Plouffe sisters help Canada advance to women's 3x3 basketball semifinal

Quinn Phillips tells us about Kaylee Plouffe, a talented volleyball player who also has the genes and talent to excel in another sport as well.

The Canadian women’s 3×3 basketball team advanced to the semifinals of the FIBA World Cup 2022 after back-to-back wins on Saturday.

Canada defeated top-seeded Germany 22-13 and then topped the United States 14-10 to move on to the tournament’s next round.

The semifinal and final will both be on Sunday.

“I am just super proud of our team,” Michelle Plouffe said after the second win of the day.

“We came in here, and to us, we thought we could get to the podium, but I think to other people we were an underdog, so I’m just so proud of how we fought through each match.”

Edmonton’s Michelle Plouffe finished with nine points and three key assists against Germany, shooting 4-for-5 from one-point range and 2-for-3 from long range.

Twin sister Katherine Plouffe and Paige Crozon each scored five points while Kacie Bosch had a game-high five rebounds.

“Germany is a great team, they have a lot of chemistry, they’ve played together for a while,” Crozon said after beating Germany.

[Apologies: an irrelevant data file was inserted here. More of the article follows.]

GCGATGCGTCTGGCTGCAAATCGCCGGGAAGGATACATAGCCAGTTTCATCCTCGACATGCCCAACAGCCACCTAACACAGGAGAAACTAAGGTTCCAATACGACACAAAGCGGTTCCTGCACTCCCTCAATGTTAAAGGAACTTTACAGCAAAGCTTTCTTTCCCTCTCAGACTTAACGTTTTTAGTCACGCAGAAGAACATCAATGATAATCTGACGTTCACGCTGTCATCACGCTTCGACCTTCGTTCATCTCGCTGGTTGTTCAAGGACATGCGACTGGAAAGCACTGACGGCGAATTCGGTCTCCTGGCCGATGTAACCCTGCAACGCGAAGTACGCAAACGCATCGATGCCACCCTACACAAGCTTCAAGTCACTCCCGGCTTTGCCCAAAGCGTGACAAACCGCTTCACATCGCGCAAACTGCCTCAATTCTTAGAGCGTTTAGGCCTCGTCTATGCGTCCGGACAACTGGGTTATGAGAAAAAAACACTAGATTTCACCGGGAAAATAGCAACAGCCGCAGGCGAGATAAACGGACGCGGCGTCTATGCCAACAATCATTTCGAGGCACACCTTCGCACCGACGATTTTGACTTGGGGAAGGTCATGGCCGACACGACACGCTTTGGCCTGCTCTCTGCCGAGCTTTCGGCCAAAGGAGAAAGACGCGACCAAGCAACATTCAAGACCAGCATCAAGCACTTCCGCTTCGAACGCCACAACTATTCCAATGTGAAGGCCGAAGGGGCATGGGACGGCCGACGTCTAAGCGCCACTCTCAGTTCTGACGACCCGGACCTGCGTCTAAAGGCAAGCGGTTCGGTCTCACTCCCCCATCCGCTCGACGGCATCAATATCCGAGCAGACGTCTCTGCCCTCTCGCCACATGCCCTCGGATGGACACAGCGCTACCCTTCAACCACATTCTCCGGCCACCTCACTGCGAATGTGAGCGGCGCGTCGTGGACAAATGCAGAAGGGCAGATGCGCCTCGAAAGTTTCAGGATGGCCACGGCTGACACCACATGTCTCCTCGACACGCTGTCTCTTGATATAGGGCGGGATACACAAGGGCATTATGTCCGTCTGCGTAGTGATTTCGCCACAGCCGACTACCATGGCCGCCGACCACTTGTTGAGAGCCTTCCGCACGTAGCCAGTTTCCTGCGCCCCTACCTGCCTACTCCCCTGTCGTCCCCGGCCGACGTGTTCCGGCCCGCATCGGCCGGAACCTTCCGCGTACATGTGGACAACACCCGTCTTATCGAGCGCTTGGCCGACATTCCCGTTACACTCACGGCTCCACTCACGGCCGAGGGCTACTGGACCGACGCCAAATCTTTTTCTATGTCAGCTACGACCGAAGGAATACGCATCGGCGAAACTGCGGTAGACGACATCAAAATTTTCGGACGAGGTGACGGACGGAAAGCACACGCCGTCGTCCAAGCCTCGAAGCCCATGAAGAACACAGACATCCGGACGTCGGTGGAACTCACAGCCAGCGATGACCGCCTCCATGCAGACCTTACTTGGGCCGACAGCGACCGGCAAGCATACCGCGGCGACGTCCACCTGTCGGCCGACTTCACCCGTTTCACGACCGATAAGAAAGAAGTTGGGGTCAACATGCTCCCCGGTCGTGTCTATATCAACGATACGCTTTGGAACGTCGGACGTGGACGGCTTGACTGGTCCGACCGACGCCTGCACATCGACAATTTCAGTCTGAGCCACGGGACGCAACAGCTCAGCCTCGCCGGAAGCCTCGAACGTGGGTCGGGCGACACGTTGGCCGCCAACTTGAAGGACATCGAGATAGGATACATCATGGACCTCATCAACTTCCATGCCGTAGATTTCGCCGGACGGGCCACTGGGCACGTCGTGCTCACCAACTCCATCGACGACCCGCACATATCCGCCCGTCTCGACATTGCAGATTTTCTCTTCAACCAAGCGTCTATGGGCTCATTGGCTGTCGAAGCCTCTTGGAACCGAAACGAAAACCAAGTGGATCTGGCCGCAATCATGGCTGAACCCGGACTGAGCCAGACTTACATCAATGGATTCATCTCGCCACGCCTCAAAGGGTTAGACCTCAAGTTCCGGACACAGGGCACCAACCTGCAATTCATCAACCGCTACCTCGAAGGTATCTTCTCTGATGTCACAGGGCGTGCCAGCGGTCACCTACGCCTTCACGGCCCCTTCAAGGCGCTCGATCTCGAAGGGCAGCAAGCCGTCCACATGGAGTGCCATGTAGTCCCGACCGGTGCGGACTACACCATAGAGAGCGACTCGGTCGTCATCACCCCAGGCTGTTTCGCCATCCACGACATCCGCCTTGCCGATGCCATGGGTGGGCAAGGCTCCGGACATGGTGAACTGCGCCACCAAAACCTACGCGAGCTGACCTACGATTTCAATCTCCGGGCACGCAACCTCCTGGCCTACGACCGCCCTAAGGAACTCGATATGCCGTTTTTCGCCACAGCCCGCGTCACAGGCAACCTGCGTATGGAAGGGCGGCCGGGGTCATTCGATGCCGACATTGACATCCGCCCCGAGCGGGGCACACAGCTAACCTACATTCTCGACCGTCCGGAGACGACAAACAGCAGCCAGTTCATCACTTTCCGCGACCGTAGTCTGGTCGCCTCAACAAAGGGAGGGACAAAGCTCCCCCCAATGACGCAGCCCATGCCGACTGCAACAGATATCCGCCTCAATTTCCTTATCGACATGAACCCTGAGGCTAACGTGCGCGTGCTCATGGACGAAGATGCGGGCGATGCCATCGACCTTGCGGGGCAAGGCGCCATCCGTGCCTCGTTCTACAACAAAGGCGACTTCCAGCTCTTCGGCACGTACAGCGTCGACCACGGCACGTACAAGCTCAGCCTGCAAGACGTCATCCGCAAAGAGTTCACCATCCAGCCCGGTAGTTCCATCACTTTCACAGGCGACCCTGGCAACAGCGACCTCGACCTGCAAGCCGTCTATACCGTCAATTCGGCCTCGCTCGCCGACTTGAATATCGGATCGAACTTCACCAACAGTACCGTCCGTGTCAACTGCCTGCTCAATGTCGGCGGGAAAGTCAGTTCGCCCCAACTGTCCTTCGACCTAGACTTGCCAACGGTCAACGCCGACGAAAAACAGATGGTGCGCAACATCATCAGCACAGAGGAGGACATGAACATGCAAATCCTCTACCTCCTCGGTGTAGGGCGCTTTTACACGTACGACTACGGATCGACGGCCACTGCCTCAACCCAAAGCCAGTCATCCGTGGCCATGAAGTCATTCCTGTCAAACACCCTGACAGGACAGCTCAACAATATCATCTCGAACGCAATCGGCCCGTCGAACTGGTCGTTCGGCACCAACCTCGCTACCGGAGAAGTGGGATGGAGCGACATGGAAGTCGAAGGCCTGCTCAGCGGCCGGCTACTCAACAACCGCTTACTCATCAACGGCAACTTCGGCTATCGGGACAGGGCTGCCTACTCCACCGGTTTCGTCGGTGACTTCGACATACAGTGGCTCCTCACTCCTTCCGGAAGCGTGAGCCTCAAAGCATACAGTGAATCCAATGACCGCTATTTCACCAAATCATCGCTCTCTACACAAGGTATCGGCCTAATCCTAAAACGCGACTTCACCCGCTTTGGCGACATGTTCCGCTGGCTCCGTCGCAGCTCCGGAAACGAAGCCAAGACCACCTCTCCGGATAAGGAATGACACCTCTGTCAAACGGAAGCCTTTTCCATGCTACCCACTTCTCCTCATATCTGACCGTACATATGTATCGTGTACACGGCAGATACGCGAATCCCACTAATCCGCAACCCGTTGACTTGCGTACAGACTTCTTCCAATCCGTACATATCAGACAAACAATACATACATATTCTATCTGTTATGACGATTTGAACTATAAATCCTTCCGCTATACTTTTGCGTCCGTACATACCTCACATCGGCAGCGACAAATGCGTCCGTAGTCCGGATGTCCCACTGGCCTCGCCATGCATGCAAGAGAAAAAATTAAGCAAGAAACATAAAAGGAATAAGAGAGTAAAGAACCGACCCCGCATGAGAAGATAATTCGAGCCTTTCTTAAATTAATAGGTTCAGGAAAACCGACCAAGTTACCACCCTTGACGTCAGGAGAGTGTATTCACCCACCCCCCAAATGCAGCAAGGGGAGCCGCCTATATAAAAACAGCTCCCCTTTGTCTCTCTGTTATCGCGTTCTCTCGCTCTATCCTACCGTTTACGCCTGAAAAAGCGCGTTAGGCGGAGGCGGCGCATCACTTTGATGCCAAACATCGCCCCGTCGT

“We played them in the women’s series final last year and lost so we know they’re a really great team and really had to prepare coming into this game.”

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Trip to Tokyo Olympics would be worth every penny for Edmonton’s Plouffe sisters

The U.S. was undefeated heading into Saturday’s quarter-final.

In the final minute of play, Katherine Plouffe found a cutting Bosch who was fouled under the rim and went to the line to make a free throw to give Canada a 13-10 advantage.

A jumper from Katherine Plouffe extended Canada’s lead to 14-10 make the semifinals.

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© 2022 The Canadian Press